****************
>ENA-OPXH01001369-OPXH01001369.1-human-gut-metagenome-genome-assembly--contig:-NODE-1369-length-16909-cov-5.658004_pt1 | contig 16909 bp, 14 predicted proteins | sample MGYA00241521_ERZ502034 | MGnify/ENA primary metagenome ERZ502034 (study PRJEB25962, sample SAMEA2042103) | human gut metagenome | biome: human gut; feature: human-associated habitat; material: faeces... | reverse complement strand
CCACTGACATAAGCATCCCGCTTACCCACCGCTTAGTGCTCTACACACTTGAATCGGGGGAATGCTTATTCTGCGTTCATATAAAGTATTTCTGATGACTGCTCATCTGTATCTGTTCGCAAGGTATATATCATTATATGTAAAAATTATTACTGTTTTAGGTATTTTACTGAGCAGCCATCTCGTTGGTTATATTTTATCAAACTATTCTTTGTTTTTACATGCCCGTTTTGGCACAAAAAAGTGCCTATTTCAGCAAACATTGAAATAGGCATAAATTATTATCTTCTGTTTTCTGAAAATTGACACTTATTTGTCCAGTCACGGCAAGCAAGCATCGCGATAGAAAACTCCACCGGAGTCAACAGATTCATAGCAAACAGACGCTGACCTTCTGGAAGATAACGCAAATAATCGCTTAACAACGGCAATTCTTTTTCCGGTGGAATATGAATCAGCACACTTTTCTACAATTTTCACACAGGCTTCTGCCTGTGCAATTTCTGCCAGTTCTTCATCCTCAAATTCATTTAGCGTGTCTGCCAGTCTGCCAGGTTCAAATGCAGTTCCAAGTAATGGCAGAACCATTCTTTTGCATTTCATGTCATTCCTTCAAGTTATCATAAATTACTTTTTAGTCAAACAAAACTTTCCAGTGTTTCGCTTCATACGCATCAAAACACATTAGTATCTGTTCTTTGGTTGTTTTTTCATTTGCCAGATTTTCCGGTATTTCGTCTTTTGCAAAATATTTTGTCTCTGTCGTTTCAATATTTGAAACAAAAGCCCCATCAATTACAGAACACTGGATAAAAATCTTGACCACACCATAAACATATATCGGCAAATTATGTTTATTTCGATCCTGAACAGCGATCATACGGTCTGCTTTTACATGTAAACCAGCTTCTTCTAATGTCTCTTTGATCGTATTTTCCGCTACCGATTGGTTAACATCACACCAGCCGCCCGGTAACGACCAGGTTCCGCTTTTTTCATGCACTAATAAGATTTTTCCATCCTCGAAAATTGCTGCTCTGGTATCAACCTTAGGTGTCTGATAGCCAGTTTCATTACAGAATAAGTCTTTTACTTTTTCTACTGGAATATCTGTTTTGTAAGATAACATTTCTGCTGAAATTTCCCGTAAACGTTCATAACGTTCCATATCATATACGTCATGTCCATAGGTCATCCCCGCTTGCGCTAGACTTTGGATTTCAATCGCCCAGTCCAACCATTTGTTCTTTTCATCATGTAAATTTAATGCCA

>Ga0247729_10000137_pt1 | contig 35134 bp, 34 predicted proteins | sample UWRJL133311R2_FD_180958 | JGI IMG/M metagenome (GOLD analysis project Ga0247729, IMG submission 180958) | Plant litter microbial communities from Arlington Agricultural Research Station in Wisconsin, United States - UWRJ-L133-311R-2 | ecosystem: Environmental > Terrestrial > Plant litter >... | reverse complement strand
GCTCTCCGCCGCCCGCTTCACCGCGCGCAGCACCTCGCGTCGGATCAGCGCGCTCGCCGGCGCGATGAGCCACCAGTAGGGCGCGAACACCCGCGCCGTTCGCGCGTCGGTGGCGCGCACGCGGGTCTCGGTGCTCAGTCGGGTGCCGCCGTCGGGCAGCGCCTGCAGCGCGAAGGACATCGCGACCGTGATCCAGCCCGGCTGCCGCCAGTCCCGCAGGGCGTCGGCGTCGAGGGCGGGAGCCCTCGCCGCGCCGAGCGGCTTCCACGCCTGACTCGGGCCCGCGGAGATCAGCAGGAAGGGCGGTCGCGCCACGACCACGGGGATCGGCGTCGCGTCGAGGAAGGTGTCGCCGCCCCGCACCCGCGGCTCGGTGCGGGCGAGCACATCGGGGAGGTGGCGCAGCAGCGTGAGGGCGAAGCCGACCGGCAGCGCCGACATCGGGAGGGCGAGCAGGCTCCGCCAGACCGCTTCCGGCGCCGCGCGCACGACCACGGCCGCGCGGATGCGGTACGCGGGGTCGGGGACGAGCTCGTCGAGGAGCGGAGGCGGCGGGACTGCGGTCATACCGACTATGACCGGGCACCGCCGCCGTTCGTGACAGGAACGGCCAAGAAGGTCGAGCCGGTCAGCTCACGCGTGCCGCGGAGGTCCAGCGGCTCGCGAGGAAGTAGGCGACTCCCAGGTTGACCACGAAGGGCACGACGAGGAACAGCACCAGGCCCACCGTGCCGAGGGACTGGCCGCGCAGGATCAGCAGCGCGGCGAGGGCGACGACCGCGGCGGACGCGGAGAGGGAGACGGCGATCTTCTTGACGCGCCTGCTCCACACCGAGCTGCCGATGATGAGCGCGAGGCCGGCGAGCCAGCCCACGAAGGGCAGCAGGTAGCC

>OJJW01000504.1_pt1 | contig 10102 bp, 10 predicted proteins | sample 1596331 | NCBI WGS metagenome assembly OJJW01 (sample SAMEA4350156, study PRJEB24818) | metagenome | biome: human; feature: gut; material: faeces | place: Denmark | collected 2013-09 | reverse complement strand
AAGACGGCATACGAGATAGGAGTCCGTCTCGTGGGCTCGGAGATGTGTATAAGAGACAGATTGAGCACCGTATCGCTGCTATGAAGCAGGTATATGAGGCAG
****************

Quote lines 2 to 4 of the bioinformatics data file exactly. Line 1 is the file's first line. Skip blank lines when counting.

CCACTGACATAAGCATCCCGCTTACCCACCGCTTAGTGCTCTACACACTTGAATCGGGGGAATGCTTATTCTGCGTTCATATAAAGTATTTCTGATGACTGCTCATCTGTATCTGTTCGCAAGGTATATATCATTATATGTAAAAATTATTACTGTTTTAGGTATTTTACTGAGCAGCCATCTCGTTGGTTATATTTTATCAAACTATTCTTTGTTTTTACATGCCCGTTTTGGCACAAAAAAGTGCCTATTTCAGCAAACATTGAAATAGGCATAAATTATTATCTTCTGTTTTCTGAAAATTGACACTTATTTGTCCAGTCACGGCAAGCAAGCATCGCGATAGAAAACTCCACCGGAGTCAACAGATTCATAGCAAACAGACGCTGACCTTCTGGAAGATAACGCAAATAATCGCTTAACAACGGCAATTCTTTTTCCGGTGGAATATGAATCAGCACACTTTTCTACAATTTTCACACAGGCTTCTGCCTGTGCAATTTCTGCCAGTTCTTCATCCTCAAATTCATTTAGCGTGTCTGCCAGTCTGCCAGGTTCAAATGCAGTTCCAAGTAATGGCAGAACCATTCTTTTGCATTTCATGTCATTCCTTCAAGTTATCATAAATTACTTTTTAGTCAAACAAAACTTTCCAGTGTTTCGCTTCATACGCATCAAAACACATTAGTATCTGTTCTTTGGTTGTTTTTTCATTTGCCAGATTTTCCGGTATTTCGTCTTTTGCAAAATATTTTGTCTCTGTCGTTTCAATATTTGAAACAAAAGCCCCATCAATTACAGAACACTGGATAAAAATCTTGACCACACCATAAACATATATCGGCAAATTATGTTTATTTCGATCCTGAACAGCGATCATACGGTCTGCTTTTACATGTAAACCAGCTTCTTCTAATGTCTCTTTGATCGTATTTTCCGCTACCGATTGGTTAACATCACACCAGCCGCCCGGTAACGACCAGGTTCCGCTTTTTTCATGCACTAATAAGATTTTTCCATCCTCGAAAATTGCTGCTCTGGTATCAACCTTAGGTGTCTGATAGCCAGTTTCATTACAGAATAAGTCTTTTACTTTTTCTACTGGAATATCTGTTTTGTAAGATAACATTTCTGCTGAAATTTCCCGTAAACGTTCATAACGTTCCATATCATATACGTCATGTCCATAGGTCATCCCCGCTTGCGCTAGACTTTGGATTTCAATCGCCCAGTCCAACCATTTGTTCTTTTCATCATGTAAATTTAATGCCA

>Ga0247729_10000137_pt1 | contig 35134 bp, 34 predicted proteins | sample UWRJL133311R2_FD_180958 | JGI IMG/M metagenome (GOLD analysis project Ga0247729, IMG submission 180958) | Plant litter microbial communities from Arlington Agricultural Research Station in Wisconsin, United States - UWRJ-L133-311R-2 | ecosystem: Environmental > Terrestrial > Plant litter >... | reverse complement strand
GCTCTCCGCCGCCCGCTTCACCGCGCGCAGCACCTCGCGTCGGATCAGCGCGCTCGCCGGCGCGATGAGCCACCAGTAGGGCGCGAACACCCGCGCCGTTCGCGCGTCGGTGGCGCGCACGCGGGTCTCGGTGCTCAGTCGGGTGCCGCCGTCGGGCAGCGCCTGCAGCGCGAAGGACATCGCGACCGTGATCCAGCCCGGCTGCCGCCAGTCCCGCAGGGCGTCGGCGTCGAGGGCGGGAGCCCTCGCCGCGCCGAGCGGCTTCCACGCCTGACTCGGGCCCGCGGAGATCAGCAGGAAGGGCGGTCGCGCCACGACCACGGGGATCGGCGTCGCGTCGAGGAAGGTGTCGCCGCCCCGCACCCGCGGCTCGGTGCGGGCGAGCACATCGGGGAGGTGGCGCAGCAGCGTGAGGGCGAAGCCGACCGGCAGCGCCGACATCGGGAGGGCGAGCAGGCTCCGCCAGACCGCTTCCGGCGCCGCGCGCACGACCACGGCCGCGCGGATGCGGTACGCGGGGTCGGGGACGAGCTCGTCGAGGAGCGGAGGCGGCGGGACTGCGGTCATACCGACTATGACCGGGCACCGCCGCCGTTCGTGACAGGAACGGCCAAGAAGGTCGAGCCGGTCAGCTCACGCGTGCCGCGGAGGTCCAGCGGCTCGCGAGGAAGTAGGCGACTCCCAGGTTGACCACGAAGGGCACGACGAGGAACAGCACCAGGCCCACCGTGCCGAGGGACTGGCCGCGCAGGATCAGCAGCGCGGCGAGGGCGACGACCGCGGCGGACGCGGAGAGGGAGACGGCGATCTTCTTGACGCGCCTGCTCCACACCGAGCTGCCGATGATGAGCGCGAGGCCGGCGAGCCAGCCCACGAAGGGCAGCAGGTAGCC